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Whitby Abbey

Discussion in 'Landscapes, Architecture, and Cityscapes' started by AndyMcD, Aug 3, 2009.

  1. From a recent holiday in North Yorkshire.

    View from the moors above Whitby:

    3785941719_798b33102b_o.png
    Subscribe to see EXIF info for this image (if available)


    A couple from when we visited the Abbey, it was pouring with rain so I went Black and White to try to capture some atmosphere:

    View attachment 389601

    View attachment 389602

    Any comments would be welcome.

    Andy
     
  2. "Any comments"? Okay, the horizons are off on all three images. All three images are out of focus. Looks like a beautiful place to photograph, though.
     
  3. I like the B&W effect in the last two images. Beautiful countryside in the first shot.
     
  4. LuisC

    LuisC

    Jun 9, 2009
    Florida
    Luis Casals
    Looks like a nice place. I like the photos, the limited comments I can provide is the amount of sky you have on the first one is a bit much for my taste. Top corners are also darker "vignetting". I learned that word at the Cafe.

    I too agree with Chris on the horizon.
     
  5. Overall, I like the subject. The b&w conversions are good but could use a bit of a contrast curve adjustment to make it stand out more. I think the abbey is strong as the subject and if you live close to this area, you can shoot the abbey at different times of the year under different weather conditions and seasons.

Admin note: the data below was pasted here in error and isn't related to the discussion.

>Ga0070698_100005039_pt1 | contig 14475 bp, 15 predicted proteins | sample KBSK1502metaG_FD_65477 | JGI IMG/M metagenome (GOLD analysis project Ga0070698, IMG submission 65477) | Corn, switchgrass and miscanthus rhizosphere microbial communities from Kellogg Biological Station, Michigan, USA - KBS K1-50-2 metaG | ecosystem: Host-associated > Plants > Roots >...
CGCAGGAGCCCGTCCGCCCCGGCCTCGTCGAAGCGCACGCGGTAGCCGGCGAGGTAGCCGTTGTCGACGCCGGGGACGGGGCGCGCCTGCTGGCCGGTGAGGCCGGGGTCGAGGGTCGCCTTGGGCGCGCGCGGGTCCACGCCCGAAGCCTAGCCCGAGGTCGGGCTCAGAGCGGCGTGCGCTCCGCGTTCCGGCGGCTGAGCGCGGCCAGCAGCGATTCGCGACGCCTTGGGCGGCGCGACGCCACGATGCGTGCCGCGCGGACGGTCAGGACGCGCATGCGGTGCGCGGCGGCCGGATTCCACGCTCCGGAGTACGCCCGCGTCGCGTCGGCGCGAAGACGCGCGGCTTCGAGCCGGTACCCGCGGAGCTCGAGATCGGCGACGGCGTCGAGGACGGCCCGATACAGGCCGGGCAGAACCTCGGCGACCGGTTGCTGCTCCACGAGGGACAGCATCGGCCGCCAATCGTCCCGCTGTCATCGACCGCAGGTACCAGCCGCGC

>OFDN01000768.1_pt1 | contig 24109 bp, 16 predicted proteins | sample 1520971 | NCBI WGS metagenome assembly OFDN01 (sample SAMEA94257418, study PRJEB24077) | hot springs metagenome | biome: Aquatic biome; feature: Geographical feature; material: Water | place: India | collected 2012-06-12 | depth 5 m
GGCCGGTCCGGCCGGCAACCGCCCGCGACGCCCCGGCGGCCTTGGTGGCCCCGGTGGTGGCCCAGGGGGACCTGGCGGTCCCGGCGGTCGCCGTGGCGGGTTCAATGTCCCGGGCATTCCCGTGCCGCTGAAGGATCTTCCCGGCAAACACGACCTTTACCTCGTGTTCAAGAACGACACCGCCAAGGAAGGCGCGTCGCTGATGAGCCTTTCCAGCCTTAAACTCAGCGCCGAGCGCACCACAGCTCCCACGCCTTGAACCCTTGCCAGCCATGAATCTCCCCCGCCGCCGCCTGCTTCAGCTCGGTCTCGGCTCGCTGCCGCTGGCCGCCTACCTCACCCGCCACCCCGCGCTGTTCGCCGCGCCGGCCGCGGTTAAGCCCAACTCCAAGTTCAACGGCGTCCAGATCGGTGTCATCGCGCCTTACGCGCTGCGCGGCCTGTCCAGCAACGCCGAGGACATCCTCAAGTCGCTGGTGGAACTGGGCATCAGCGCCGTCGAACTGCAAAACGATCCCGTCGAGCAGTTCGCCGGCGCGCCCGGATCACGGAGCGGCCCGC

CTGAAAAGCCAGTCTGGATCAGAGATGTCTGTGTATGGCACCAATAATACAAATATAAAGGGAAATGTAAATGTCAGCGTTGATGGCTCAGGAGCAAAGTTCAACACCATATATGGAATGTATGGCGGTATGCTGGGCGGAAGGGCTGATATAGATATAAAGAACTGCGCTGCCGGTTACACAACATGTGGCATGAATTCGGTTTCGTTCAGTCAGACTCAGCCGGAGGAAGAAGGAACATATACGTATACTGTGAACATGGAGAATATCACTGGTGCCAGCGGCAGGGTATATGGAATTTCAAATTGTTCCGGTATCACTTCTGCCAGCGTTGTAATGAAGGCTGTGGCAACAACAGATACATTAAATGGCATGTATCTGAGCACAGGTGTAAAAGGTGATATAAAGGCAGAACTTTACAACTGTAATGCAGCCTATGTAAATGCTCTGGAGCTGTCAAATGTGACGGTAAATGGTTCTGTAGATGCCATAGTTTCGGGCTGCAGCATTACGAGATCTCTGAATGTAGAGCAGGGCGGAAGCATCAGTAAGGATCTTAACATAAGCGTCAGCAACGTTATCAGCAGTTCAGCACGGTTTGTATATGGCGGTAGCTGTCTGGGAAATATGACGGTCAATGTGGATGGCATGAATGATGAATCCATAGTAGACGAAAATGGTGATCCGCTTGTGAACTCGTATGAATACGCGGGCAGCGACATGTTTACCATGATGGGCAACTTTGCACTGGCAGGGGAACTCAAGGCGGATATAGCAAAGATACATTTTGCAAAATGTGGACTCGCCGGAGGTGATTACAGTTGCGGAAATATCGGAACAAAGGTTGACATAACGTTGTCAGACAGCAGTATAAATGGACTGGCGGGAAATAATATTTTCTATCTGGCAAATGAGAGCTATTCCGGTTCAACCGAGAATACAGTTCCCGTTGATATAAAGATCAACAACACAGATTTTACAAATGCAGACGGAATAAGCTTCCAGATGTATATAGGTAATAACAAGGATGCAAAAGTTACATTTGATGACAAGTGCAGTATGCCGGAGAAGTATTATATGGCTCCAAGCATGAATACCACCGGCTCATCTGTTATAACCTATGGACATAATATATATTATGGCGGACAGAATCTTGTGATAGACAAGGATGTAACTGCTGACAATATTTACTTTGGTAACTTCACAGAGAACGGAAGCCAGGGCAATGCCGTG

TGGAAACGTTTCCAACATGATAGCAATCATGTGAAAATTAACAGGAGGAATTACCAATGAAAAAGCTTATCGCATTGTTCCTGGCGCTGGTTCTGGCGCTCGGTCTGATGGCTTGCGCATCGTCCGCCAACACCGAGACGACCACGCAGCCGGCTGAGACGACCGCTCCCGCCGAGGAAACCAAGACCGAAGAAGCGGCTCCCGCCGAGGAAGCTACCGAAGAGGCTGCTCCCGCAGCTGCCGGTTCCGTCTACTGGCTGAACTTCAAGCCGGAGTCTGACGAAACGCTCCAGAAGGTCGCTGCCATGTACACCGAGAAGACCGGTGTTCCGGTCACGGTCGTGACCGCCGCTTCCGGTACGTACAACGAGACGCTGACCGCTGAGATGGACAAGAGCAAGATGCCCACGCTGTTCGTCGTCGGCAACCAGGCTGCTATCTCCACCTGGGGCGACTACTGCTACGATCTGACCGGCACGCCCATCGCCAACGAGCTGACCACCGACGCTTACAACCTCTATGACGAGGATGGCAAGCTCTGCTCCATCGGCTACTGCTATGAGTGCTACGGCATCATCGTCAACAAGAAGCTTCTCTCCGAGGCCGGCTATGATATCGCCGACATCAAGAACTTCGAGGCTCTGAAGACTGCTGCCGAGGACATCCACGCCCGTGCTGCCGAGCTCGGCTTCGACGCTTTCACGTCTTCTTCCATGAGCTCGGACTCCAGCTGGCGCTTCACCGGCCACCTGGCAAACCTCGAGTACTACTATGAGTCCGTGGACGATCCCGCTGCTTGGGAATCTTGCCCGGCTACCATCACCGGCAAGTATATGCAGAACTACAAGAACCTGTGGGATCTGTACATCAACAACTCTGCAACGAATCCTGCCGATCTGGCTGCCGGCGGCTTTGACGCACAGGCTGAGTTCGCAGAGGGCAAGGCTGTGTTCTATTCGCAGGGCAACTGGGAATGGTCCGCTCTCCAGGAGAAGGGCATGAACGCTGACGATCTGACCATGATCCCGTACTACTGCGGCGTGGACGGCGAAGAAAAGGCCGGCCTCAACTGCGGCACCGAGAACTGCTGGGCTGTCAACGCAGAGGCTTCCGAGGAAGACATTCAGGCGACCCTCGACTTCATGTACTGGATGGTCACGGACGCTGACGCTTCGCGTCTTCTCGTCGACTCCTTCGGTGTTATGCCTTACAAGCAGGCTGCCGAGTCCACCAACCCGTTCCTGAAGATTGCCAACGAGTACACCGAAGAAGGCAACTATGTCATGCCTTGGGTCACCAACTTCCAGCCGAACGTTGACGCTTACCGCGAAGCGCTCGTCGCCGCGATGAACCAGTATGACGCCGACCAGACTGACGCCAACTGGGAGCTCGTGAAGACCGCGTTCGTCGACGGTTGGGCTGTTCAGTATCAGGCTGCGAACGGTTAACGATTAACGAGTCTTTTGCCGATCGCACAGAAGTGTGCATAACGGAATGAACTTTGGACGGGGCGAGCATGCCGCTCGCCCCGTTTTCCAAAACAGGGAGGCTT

There are a few elements that detract from the scene. Most prominent thing I noticed on each image is that they are out of focus. It's a shame because #2 is a stong image by itself in a composition aspect. If you were to fix the horizons and shots these in focus, they'd be even stronger. I hope this is a help.

    God Bless,
    David
     
  6. Thanks for all of the comments.

    In terms of horizons, I'll take more care when looking at shots in Capture NX in future.

    I think my problem with focus is that I've been bitten by camera shake (non VR lens) so tend to shoot at high shutter speeds with too wide an aperture - hence shallow depth of field. I'll need to work at ensuring that I'm using the slowest "safe" shutter speed and close down the aperture a bit in future as I think the problem (certainly for the two black and whites) is that the depth of field is too shallow. The weather on the day we were at the abbey was too awful to allow me to use a tripod.

    All three shots are straight out of the camera - I deliberately shot the two closer shots at ISO 1600 in Black and White because I wanted to get a grainy look to match the awful weather that we were having that day (we had to run inside for shelter shortly after taking these) - I'm pretty pleased with how these came out but I'm sure that they could be improved in post processing.

    Again, thanks for the comments - I've found them very helpful.

    Andy
     
  7. Oh, then you use NX, huh. Same here. So, as you know it's quite easy to check/correct horizons and verticals in that program.

    I gave up my only VR lens to buy one I "just couldn't live without" and truly miss the VR function. My "keeper" rate without VR or a tripod is about 30%, I'd imagine,:frown: so I've gone back to being a tripod photographer. When I'm in a rush, I just drop one leg of the tripod and use it as a mono-pod...............though it's almost as quick to lower all three legs and get a sturdy platform.

    The grainy look of the B&W images was fitting for the day, as you mentioned, but the use of a tripod would have made them look as if you meant for them to be that way.



     
  8. Hi Chris,

    Yes, I'm well aware of the straighten tool - I just need to be more disciplined in ensuring that I check images with it (I wish there was a little icon for looking ashamed, which I could insert here).